Interview: Shaili Chopra, author, Sisterhood Economy: Of, By, For Wo(Men) - “Caste and gender inequality go hand in hand”

Published on Sep 30, 2022 08:53 PM IST

The author’s new book attempts to understand, through data and statistics, how women can contribute more to the economy

Author Shaili Chopra (Courtesy the publisher)
Author Shaili Chopra (Courtesy the publisher)
ByArunima Mazumdar

Former television journalist and author Shaili Chopra quit a full-time career to launch SheThePeople TV, an online platform for women in 2015, to give voice to Indian women, their stories and their issues. Today, it is one of the leading online portals that brings to the fore women-centric topics and also encourages women’s entrepreneurship. For her new book, Chopra travelled across the country to look at the stereotypes that women battle. She spoke to women who are homemakers, politicians, policewomen, and entrepreneurs, and attempts to understand, through data and statistics, how women can contribute more to the economy.

The world we are living in today seems to be taking one step forward and two steps back. The conversation around women’s rights, women’s health is at the centre of all things, and yet we see oppressive laws and perversions of them too being brought back into play. These include the Roe vs Wade ruling in the US and the freeing of Bilkis Bano’s rapists in India. What are your thoughts on these matters?

Our worlds are threatened by women who stand for themselves, raise their voice, question apathy, want equal rights or confidently step into spaces where men have dominated. The resistance comes from men, women who are patriarchal, and the system as whole.

Some recent developments have certainly pushed back efforts in gender equality. This includes the pandemic and its impact on jobs and opportunities for women as companies scale back or rethink strategy.

Abortion rights are compromised in many countries. I mean we were not born into this world to let the governments tell us what to do with our bodies.

This is the thing with revolutions and raising our voice -- and I address it in depth in my book Sisterhood Economy -- that we will all be tested when such incidents happen. None of this should stop us from asking difficult questions, holding authorities accountable and showing up for each other.

264pp, ₹599; Simon & Schuster India
264pp, ₹599; Simon & Schuster India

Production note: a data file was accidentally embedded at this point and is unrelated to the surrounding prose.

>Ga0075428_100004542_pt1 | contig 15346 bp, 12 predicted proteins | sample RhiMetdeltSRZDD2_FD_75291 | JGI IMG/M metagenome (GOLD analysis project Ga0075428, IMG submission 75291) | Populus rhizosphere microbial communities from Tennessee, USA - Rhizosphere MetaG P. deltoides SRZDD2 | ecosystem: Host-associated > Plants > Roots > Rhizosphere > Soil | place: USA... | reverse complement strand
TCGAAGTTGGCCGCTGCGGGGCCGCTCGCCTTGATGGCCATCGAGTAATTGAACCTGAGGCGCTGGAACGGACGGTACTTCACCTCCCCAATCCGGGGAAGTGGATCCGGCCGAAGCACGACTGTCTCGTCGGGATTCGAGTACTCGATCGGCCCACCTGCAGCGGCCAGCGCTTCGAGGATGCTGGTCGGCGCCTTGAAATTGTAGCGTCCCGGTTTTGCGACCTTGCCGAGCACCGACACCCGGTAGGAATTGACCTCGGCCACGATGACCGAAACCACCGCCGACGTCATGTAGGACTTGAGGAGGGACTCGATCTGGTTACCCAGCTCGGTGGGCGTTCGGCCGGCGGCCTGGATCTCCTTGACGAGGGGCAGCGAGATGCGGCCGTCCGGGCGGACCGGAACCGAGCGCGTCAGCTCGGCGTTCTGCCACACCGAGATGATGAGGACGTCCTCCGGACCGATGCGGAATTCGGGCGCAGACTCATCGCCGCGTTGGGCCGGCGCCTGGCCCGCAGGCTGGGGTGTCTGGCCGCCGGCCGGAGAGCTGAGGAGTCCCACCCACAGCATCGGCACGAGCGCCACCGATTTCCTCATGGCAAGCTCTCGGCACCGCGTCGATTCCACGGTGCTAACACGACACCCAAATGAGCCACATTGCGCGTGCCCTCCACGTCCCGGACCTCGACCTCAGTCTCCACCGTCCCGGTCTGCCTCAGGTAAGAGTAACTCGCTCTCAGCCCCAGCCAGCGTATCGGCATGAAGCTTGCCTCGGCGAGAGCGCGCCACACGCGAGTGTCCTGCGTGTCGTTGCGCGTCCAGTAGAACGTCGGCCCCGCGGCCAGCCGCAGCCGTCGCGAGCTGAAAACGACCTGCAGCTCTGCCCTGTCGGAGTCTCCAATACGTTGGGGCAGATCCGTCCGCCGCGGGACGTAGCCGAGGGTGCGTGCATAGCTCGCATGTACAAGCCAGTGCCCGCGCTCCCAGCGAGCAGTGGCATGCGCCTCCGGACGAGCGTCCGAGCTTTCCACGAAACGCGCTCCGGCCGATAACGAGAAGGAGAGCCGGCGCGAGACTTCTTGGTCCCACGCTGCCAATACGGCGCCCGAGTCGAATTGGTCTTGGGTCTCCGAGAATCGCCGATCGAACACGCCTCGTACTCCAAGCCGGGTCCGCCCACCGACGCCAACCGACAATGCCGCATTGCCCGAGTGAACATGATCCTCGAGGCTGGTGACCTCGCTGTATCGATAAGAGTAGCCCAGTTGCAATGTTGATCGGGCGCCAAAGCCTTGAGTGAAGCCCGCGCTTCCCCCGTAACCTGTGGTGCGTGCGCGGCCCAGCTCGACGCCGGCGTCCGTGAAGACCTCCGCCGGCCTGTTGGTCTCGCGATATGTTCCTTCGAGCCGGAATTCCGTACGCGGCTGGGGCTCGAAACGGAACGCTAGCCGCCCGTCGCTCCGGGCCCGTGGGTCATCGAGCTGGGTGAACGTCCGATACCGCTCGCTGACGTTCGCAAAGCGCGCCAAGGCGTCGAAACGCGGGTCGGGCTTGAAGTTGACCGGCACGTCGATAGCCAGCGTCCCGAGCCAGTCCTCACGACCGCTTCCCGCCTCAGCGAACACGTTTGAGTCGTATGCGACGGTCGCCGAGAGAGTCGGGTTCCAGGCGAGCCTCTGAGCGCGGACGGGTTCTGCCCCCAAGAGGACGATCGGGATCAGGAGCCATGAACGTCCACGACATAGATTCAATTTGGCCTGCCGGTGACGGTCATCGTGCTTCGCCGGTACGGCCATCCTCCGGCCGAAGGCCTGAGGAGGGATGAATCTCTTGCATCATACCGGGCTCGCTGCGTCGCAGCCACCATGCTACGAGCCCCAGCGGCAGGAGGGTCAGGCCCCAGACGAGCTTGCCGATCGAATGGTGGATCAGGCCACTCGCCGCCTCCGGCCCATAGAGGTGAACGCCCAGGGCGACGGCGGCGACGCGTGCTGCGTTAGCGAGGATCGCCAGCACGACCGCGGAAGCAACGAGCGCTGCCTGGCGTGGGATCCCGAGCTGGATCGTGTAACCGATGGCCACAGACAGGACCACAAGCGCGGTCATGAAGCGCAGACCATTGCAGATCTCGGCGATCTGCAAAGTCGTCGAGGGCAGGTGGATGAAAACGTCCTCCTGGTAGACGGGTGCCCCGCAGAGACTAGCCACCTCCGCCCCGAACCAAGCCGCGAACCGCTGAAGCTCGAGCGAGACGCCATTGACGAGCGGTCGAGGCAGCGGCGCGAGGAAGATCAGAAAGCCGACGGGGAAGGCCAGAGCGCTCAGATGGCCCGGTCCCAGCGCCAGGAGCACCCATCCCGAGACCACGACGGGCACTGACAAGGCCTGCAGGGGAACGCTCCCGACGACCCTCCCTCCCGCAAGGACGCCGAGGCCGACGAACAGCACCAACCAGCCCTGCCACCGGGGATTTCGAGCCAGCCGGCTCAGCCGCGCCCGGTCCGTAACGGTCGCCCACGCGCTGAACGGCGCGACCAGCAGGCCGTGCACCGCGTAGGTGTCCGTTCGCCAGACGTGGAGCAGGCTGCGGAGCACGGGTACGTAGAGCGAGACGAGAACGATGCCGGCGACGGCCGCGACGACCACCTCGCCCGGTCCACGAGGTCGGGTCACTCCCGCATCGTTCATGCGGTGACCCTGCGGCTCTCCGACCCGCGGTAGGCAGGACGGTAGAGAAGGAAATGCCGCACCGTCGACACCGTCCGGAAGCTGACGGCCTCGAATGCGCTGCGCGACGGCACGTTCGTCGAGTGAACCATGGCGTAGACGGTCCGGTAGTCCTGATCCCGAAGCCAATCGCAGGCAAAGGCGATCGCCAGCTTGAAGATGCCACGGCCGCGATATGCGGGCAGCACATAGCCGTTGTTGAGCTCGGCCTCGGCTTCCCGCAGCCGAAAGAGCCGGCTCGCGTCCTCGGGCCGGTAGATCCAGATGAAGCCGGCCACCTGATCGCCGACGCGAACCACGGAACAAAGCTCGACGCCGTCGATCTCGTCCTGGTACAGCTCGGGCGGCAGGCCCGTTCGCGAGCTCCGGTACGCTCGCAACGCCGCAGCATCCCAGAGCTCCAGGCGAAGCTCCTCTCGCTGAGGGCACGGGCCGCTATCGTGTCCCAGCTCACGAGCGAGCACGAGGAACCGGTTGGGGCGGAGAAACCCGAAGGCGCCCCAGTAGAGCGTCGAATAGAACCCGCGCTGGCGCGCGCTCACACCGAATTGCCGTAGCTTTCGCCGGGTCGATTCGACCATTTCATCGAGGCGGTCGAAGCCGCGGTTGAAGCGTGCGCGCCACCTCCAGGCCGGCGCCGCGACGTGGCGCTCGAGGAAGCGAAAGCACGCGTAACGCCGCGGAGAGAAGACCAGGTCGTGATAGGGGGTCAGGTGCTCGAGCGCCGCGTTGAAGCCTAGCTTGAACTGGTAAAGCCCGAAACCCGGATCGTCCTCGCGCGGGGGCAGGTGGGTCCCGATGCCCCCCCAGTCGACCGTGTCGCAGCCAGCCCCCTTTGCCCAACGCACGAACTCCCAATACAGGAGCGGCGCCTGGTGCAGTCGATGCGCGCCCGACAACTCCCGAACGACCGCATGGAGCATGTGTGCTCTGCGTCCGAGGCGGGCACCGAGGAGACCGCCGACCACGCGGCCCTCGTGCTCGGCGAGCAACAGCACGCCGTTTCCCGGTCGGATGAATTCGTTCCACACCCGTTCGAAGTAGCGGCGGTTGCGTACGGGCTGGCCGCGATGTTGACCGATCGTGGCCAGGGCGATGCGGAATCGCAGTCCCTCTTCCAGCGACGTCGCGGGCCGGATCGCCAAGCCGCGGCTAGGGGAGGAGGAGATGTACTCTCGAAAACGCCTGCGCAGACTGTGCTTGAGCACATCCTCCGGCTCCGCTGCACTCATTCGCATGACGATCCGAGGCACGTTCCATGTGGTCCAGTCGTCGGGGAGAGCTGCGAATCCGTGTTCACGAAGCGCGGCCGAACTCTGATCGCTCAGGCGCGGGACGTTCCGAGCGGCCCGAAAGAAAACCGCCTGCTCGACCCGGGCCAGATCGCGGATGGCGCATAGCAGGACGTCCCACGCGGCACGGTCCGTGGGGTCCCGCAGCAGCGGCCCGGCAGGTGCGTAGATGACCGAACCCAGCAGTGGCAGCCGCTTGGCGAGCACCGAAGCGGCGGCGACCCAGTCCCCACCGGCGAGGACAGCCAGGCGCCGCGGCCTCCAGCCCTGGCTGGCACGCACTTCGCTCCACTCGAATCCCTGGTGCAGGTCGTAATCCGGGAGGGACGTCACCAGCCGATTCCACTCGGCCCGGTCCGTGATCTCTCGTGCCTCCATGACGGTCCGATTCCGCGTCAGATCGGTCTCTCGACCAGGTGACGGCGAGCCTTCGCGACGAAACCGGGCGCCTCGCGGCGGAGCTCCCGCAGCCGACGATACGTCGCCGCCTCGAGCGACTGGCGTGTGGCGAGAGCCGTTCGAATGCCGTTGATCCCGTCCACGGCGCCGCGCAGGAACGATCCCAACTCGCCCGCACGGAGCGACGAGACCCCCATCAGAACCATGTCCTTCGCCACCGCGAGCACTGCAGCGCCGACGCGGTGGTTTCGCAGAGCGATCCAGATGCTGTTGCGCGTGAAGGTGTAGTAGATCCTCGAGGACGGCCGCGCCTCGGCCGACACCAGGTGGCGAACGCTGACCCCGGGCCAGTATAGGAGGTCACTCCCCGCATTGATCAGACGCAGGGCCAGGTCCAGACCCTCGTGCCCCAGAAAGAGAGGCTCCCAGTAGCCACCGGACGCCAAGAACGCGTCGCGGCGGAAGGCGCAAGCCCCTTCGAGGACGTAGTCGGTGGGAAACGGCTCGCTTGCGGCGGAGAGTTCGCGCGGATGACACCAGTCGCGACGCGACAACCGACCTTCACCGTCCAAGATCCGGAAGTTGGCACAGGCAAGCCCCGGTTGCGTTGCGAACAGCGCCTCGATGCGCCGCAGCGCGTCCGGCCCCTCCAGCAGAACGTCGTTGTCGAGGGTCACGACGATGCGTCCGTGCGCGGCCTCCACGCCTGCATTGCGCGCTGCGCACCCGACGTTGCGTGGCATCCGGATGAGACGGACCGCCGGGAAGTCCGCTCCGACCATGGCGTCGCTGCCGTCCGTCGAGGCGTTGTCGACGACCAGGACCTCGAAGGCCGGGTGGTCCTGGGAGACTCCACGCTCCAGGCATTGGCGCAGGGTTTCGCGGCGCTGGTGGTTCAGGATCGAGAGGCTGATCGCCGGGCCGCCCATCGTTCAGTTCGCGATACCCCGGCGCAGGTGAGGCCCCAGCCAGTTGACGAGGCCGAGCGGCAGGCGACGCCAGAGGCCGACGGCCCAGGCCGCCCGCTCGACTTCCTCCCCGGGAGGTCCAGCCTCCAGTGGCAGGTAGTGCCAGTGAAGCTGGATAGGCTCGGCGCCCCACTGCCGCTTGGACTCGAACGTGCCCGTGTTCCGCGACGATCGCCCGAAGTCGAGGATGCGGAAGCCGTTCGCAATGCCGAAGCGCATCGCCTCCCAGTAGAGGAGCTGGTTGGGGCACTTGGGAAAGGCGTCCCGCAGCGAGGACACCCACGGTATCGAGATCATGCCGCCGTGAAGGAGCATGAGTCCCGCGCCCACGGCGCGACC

According to studies, women are still very behind when it comes to financial literacy in India. It’s one of the reasons financially independent women are still dependent on their partners, fathers, and male friends. Even content creators in the financial space claim that 90% of their audience is male. Why do you think this is so? Why do women still fidget with the idea of what to do with their money?

One’s own money helps women to exit abusive marriages, raise children on their own, live single lives, drive their own careers, get respect in relationships and more. Financial literacy is the single most important thing according to me.

We are conditioned to believe women make bad money managers because apparently “It’s complex stuff”. Men make the money and women spend it -- that trope is fed to us from within our homes and on the big screen.

Look at the media that shows women and money with a little piggy bank, implying they do little and think small. Then, men are shown in suits “raising big money” to drive their businesses. Optics and coverage behaviour matters a lot.

In Sisterhood Economy, I have dedicated a whole chapter to question those who believe women deserve pink credit cards, special shopping benefits, and think women don’t want to make money. When I go to invest, my question to the fund manager is no different -- how much return will I get on my money?

When Sushmita Sen and Lalit Modi announced their partnership, people called Sen a gold digger. Why? She earned her own money and doesn’t need a man to pay her bills. But society believes women can only be a bechari or a gold digger. Shall we please fix this anomaly?

Your chapter on Caste in Stone in the book is enlightening. What are your thoughts about the Dalit tribal domestic worker who was tortured by the wife of a retired upper caste IAS officer?

As I say in my book, caste and gender inequality go hand in hand. While caste inequality oppresses people on the basis of birth, gender inequality oppresses people on the basis of their gender. The worst brunt of caste and gender inequality is borne by lower caste women whose lives become a manifestation of the worst intersection of caste and gender inequality.

Caste is more than just a word in India. It is the identity of a person. It determines the legitimacy of a person. And it carves out the life that the person is destined to live. Our country is marred by the social evil of caste inequality. Practices like untouchability and caste violence have oppressed marginalised sections historically and these practices continue in our society.

In this case, the Dalit tribal domestic worker was tortured by a political woman of an upper caste married to a former IAS officer. The display of caste is gut-wrenching. As someone said, privilege is least visible to those who have it.

As per India’s national crime bureau report of 2019, the rate of crimes against Dalits has risen by 37% in the last one decade.

The women’s movement is greatly affected by both caste and gender inequality. The major reason is that women’s enablement or empowerment is often defined in terms of the experiences of elite women. The views of women of marginalised classes who obviously have different lived experiences rarely get recorded, understood, and addressed. We need to change this and that’s the point I make in Caste in Stone.